France's health ministry reported Sunday there were 70 COVID-19 deaths in one day, bringing the total to 26,380. There are 176,782 diagnosed cases in the country, according to Johns Hopkins University.
Starting Monday, small shops and markets in France can open with limits on capacity. Groups of up to 10 people inside or outside will be allowed. Many schools will reopen on Tuesday. Bars, restaurants, cafes and large museums will remain closed.
Spain has the second-highest number of COVID-19 cases in the world with 223,578, according to Johns Hopkins. The country had 143 deaths in one day, for a total of 26,621, Spain's health ministry reported on Sunday.
Starting Monday, 51% of the nation will start to reopen, with regions not hit hard by the virus able to open small businesses, hotels and churches with limited occupancy. Dine-in restaurants, museums, cinemas, theaters and schools will remain closed.
12:20 p.m.: New York launches new nursing home procedures
Nursing home staffs in New York state must be tested for COVID-19 twice a week, Gov. Andrew Cuomo announced Sunday at his daily briefing.
Additionally, hospitals can only discharge patients to nursing homes if they test negative for COVID-19.
If a nursing home cannot provide adequate care for a COVID-positive resident, such as staffing, facilities or equipment, it must call the state health department to transfer the resident.
If the facilities don't follow the procedures, they will lose their license, the governor said.
"One of our top priorities is protecting people in nursing homes and seniors," Cuomo said Sunday. "This is where this virus feeds. It's where this virus started."
Nursing homes have been especially hit hard by the coronavirus. New York leads the nation in the number of coronavirus deaths in nursing homes and long-term care facilities, according to The Associated Press, accounting for a fifth -- about 5,300 -- of the nation's more than 26,000 deaths.
New York has the highest population of nursing home residents in any state, with 101,518, and ranks 34th in the U.S. for the percentage of deaths in nursing homes, Cuomo noted Sunday.
The governor also noted at the briefing that the state's health department is now investigating 85 cases of a COVID-related inflammatory illness in children. The condition, known as Pediatric Multi-System Inflammatory Syndrome, has similar symptoms to Kawasaki disease. Two additional deaths are also being investigated, Cuomo said.
11 a.m.: Unlikely COVID-19 will be eradicated without vaccine, chief science officer says
Johnson & Johnson's chief scientific officer says it's unlikely the coronavirus will be eradicated without a vaccine.
Dr. Paul Stoffels, appearing on ABC's "This Week" on Sunday, responded to comments from President Donald Trump last week that, "With or without a vaccine, it's going to pass, and we're going to be back to normal."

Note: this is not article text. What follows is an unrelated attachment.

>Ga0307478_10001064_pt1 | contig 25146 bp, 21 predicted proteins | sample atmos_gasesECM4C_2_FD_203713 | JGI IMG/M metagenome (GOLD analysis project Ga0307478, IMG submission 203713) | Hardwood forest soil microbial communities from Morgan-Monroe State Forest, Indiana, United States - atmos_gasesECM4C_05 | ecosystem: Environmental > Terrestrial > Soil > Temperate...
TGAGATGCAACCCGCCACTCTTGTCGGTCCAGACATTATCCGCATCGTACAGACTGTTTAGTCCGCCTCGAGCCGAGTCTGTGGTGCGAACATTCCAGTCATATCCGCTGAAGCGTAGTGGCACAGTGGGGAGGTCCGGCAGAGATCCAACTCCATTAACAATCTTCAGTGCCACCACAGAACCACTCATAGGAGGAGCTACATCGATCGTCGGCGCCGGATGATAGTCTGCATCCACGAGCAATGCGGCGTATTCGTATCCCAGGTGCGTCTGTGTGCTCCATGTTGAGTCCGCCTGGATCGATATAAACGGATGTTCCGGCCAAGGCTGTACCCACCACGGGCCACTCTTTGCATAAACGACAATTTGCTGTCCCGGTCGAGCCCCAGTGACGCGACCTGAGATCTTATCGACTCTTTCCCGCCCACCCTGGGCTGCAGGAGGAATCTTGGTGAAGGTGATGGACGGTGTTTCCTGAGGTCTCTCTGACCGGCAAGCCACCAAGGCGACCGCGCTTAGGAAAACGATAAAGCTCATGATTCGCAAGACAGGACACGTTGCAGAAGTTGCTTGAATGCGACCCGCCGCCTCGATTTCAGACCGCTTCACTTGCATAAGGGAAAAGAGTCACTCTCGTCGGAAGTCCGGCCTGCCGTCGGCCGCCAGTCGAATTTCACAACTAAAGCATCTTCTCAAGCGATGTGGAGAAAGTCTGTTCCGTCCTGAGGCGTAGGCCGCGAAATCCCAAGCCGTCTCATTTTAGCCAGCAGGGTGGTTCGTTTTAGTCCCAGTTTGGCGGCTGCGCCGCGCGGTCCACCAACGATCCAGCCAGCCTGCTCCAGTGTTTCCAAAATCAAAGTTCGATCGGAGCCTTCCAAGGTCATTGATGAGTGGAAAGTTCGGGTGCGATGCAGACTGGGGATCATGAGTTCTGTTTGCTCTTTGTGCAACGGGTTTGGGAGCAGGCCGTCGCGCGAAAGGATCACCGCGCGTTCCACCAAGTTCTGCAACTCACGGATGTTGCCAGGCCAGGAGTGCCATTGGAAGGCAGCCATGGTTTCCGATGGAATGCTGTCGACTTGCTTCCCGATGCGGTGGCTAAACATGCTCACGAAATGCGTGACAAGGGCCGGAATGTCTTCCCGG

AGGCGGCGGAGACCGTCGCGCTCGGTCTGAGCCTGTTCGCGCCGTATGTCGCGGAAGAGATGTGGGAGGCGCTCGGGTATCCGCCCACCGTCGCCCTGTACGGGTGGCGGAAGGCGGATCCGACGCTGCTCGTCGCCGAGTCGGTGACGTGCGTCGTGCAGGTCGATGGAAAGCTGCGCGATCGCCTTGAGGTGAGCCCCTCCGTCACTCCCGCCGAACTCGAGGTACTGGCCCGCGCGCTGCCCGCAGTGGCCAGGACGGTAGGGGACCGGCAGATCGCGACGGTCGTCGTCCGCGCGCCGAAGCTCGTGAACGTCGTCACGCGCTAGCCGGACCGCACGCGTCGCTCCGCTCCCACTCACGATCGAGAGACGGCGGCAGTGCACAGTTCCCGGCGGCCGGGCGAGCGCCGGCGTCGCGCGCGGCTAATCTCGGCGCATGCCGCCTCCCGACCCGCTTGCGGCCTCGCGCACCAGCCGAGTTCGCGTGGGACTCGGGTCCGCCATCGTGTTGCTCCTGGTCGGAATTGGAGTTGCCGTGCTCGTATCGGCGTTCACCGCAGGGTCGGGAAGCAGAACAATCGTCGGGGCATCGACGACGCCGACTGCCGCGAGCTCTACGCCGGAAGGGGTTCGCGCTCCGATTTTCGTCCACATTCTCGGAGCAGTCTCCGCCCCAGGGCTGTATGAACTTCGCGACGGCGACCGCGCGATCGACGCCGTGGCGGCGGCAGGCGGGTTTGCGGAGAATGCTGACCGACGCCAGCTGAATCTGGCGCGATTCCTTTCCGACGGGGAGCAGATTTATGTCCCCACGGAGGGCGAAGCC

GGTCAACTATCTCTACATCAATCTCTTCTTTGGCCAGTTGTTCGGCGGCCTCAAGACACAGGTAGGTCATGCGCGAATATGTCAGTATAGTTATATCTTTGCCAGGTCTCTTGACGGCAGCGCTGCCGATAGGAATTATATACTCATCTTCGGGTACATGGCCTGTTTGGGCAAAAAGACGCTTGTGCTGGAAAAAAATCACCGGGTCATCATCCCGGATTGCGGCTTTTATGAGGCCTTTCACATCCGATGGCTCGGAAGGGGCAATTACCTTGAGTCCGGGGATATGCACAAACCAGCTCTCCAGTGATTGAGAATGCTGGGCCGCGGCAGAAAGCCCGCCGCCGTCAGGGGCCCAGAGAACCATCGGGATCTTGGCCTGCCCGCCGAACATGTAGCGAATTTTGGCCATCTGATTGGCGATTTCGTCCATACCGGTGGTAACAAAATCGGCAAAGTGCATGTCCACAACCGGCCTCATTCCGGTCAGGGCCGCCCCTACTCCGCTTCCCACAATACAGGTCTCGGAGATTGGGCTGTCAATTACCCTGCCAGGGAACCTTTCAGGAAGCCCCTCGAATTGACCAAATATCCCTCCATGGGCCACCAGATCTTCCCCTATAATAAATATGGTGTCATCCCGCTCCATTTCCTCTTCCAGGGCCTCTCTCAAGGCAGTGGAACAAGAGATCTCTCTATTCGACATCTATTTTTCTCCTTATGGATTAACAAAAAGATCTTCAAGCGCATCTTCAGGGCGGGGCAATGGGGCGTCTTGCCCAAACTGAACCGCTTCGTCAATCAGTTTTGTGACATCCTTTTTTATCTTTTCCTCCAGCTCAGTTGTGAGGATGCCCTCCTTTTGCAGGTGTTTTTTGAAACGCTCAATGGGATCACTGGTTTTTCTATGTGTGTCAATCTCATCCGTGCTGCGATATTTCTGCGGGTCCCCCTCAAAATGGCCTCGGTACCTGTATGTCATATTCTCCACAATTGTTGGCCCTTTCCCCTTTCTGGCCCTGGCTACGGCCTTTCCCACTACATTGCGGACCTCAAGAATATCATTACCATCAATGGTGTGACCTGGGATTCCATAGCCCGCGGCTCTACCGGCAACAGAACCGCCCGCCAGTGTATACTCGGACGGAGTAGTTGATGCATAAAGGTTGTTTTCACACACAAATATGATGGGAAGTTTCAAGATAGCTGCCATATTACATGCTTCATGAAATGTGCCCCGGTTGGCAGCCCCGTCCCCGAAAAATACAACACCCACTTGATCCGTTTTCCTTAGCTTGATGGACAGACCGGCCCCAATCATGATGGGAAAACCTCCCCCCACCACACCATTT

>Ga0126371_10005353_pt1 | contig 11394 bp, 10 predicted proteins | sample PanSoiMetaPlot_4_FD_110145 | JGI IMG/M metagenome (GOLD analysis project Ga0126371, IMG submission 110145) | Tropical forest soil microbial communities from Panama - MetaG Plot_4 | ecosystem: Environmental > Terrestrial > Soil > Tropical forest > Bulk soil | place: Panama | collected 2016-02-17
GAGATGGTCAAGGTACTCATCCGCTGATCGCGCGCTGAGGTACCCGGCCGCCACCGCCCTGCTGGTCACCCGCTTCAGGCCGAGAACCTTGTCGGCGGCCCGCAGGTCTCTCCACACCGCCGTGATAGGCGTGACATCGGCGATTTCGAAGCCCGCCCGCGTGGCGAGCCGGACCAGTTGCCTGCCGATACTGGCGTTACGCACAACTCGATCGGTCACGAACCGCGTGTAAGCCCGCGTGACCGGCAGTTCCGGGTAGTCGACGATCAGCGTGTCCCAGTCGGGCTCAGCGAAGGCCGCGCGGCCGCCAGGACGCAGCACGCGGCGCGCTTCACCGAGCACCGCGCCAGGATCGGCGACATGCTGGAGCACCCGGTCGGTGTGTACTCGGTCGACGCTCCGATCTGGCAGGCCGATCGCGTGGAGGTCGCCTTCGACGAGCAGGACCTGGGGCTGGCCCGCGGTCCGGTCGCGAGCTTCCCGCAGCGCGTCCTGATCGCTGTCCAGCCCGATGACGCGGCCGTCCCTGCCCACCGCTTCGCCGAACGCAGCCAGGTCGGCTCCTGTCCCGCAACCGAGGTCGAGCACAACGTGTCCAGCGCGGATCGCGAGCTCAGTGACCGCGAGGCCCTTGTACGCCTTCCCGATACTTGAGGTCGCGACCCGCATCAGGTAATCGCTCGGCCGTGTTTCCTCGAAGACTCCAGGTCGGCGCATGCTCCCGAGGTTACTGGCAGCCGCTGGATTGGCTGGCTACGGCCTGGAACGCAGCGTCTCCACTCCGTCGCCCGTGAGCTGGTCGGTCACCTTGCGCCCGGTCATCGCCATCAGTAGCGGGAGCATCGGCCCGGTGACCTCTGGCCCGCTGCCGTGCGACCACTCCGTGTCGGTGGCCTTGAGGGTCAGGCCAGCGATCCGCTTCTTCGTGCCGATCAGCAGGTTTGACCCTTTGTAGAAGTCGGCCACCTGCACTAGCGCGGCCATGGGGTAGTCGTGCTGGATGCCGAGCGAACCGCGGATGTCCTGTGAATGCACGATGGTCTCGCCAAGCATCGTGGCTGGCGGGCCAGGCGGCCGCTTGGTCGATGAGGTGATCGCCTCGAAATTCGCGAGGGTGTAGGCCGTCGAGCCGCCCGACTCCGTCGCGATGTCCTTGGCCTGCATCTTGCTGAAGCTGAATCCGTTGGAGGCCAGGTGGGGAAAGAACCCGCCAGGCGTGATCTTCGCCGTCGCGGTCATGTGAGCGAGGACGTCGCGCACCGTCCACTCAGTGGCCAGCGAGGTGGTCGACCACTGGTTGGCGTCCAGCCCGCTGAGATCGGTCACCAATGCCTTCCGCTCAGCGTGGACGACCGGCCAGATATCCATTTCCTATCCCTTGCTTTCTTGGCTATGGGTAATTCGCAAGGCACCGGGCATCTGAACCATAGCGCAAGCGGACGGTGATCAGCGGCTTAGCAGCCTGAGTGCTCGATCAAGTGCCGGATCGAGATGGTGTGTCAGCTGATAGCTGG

"(It) would be great if the disease goes away very quickly, but we don't think so," Stoffels told ABC News chief anchor George Stephanopoulos. "It's now spreading around the world so fast."
On March 30, Johnson & Johnson announced that it had selected a leading coronavirus vaccine candidate and the company anticipates beginning human trials on it by September 2020.
The company has partnered with the U.S. government to develop a vaccine, with the Trump administration awarding a grant of nearly half a billion dollars to aid their research.
While Johnson & Johnson says the typical vaccine development process takes five to seven years, the company has admitted they are moving on a "substantially accelerated timeframe" to find a vaccine.
Johnson & Johnson said they plan to have a billion doses of the vaccine available once it is developed.
10:30 a.m.: 38 NYC children suffering inflammatory illness possibly related to COVID-19
There are 38 children in New York City suffering from an inflammatory illness that is possibly related to COVID-19, Mayor Bill de Blasio said at his daily press briefing on Sunday.
The condition, called Pediatric Multi-System Inflammatory Syndrome by health officials, has similar symptoms to Kawasaki disease.
There are 9 additional cases in New York City that are pending and 1 death.
Parents of more than 1 million children have been alerted, de Blasio said. The state's health department issued an advisory to health care providers on Wednesday.
"Thankfully most children with COVID-19 only experience mild symptoms, but in some, a dangerous inflammatory syndrome can develop," Dr. Howard Zucker, commissioner of the New York State Department of Health, said in a statement last week.
"In the United Kingdom, a possible link has also been reported between pediatric COVID-19 and serious inflammatory disease," New York health officials said. "The inflammatory syndrome has features which overlap with Kawasaki disease and toxic shock syndrome and may occur days to weeks after acute COVID-19 illness. It can include persistent fever, abdominal symptoms, rash, and even cardiovascular symptoms requiring intensive care."
Meanwhile, de Blasio said he's asked the federal government to provide 39,000 doses of the experimental drug, remdesivir. On May 1, the Food and Drug Administration authorized the emergency use of remdesivir to treat COVID-19.
As of now, New York only has 4,000 doses, the mayor said.
9:20 a.m.: 'Glimmer of hope' within record job loss numbers, Trump advisor says
Larry Kudlow, the director of the U.S. National Economic Council, attempted to put a positive spin on components of an April jobs report that showed a record number of jobs were lost and the U.S. unemployment rate jumped over 10 points, amid the coronavirus pandemic, arguing that the havoc wreaked by the outbreak might not be permanent.
"Inside the numbers is a glimmer of hope," Kudlow said in an interview on ABC's "This Week" Sunday morning, adding that "80% of it was furloughs and temporary layoffs. That, by the way, doesn't assure that you will go back to a job, but it says strongly that the accord between the worker and the business is still intact."
The U.S. economy lost a staggering 20.5 million jobs in April, pushing the unemployment rate to 14.7% according to data released Friday by the U.S. Bureau of Labor Statistics.
ABC’s Mark Remillard reports for ABC News Radio: